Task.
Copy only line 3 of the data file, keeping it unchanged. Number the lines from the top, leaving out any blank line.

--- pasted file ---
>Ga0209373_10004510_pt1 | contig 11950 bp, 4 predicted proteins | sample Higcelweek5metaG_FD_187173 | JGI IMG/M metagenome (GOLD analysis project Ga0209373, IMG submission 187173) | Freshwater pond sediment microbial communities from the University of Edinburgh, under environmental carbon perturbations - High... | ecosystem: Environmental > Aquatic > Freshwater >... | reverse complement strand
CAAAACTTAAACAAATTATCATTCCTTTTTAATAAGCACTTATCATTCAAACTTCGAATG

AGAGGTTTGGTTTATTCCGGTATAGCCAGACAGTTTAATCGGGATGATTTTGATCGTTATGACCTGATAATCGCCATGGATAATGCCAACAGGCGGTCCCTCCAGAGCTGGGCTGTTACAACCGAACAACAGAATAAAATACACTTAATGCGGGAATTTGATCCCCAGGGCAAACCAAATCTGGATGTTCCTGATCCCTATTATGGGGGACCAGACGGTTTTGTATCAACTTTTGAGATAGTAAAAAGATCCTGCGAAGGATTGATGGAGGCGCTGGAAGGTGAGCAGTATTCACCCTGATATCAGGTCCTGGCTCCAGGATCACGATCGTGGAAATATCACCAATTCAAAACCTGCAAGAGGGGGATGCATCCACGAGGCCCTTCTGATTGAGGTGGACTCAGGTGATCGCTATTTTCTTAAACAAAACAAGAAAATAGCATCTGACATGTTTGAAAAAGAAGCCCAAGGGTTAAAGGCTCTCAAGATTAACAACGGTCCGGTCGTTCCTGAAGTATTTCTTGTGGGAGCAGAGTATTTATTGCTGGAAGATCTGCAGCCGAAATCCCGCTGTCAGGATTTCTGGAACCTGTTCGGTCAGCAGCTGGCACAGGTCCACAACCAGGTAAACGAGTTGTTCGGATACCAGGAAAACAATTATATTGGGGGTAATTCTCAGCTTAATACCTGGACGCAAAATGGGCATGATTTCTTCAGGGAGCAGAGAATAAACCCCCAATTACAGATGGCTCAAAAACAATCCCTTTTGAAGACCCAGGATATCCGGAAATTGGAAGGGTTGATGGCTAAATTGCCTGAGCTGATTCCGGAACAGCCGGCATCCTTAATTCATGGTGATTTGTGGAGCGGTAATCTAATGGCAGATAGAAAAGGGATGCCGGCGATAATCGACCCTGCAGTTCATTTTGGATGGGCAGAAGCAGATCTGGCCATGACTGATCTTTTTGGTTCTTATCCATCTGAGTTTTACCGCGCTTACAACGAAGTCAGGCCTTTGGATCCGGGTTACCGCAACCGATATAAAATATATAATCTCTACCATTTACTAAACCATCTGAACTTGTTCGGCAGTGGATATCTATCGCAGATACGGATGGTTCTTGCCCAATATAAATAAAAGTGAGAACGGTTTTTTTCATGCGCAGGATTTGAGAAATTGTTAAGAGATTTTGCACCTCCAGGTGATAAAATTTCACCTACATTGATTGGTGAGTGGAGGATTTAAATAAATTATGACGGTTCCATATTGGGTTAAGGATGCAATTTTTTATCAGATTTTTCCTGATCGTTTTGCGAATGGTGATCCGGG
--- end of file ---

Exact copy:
AGAGGTTTGGTTTATTCCGGTATAGCCAGACAGTTTAATCGGGATGATTTTGATCGTTATGACCTGATAATCGCCATGGATAATGCCAACAGGCGGTCCCTCCAGAGCTGGGCTGTTACAACCGAACAACAGAATAAAATACACTTAATGCGGGAATTTGATCCCCAGGGCAAACCAAATCTGGATGTTCCTGATCCCTATTATGGGGGACCAGACGGTTTTGTATCAACTTTTGAGATAGTAAAAAGATCCTGCGAAGGATTGATGGAGGCGCTGGAAGGTGAGCAGTATTCACCCTGATATCAGGTCCTGGCTCCAGGATCACGATCGTGGAAATATCACCAATTCAAAACCTGCAAGAGGGGGATGCATCCACGAGGCCCTTCTGATTGAGGTGGACTCAGGTGATCGCTATTTTCTTAAACAAAACAAGAAAATAGCATCTGACATGTTTGAAAAAGAAGCCCAAGGGTTAAAGGCTCTCAAGATTAACAACGGTCCGGTCGTTCCTGAAGTATTTCTTGTGGGAGCAGAGTATTTATTGCTGGAAGATCTGCAGCCGAAATCCCGCTGTCAGGATTTCTGGAACCTGTTCGGTCAGCAGCTGGCACAGGTCCACAACCAGGTAAACGAGTTGTTCGGATACCAGGAAAACAATTATATTGGGGGTAATTCTCAGCTTAATACCTGGACGCAAAATGGGCATGATTTCTTCAGGGAGCAGAGAATAAACCCCCAATTACAGATGGCTCAAAAACAATCCCTTTTGAAGACCCAGGATATCCGGAAATTGGAAGGGTTGATGGCTAAATTGCCTGAGCTGATTCCGGAACAGCCGGCATCCTTAATTCATGGTGATTTGTGGAGCGGTAATCTAATGGCAGATAGAAAAGGGATGCCGGCGATAATCGACCCTGCAGTTCATTTTGGATGGGCAGAAGCAGATCTGGCCATGACTGATCTTTTTGGTTCTTATCCATCTGAGTTTTACCGCGCTTACAACGAAGTCAGGCCTTTGGATCCGGGTTACCGCAACCGATATAAAATATATAATCTCTACCATTTACTAAACCATCTGAACTTGTTCGGCAGTGGATATCTATCGCAGATACGGATGGTTCTTGCCCAATATAAATAAAAGTGAGAACGGTTTTTTTCATGCGCAGGATTTGAGAAATTGTTAAGAGATTTTGCACCTCCAGGTGATAAAATTTCACCTACATTGATTGGTGAGTGGAGGATTTAAATAAATTATGACGGTTCCATATTGGGTTAAGGATGCAATTTTTTATCAGATTTTTCCTGATCGTTTTGCGAATGGTGATCCGGG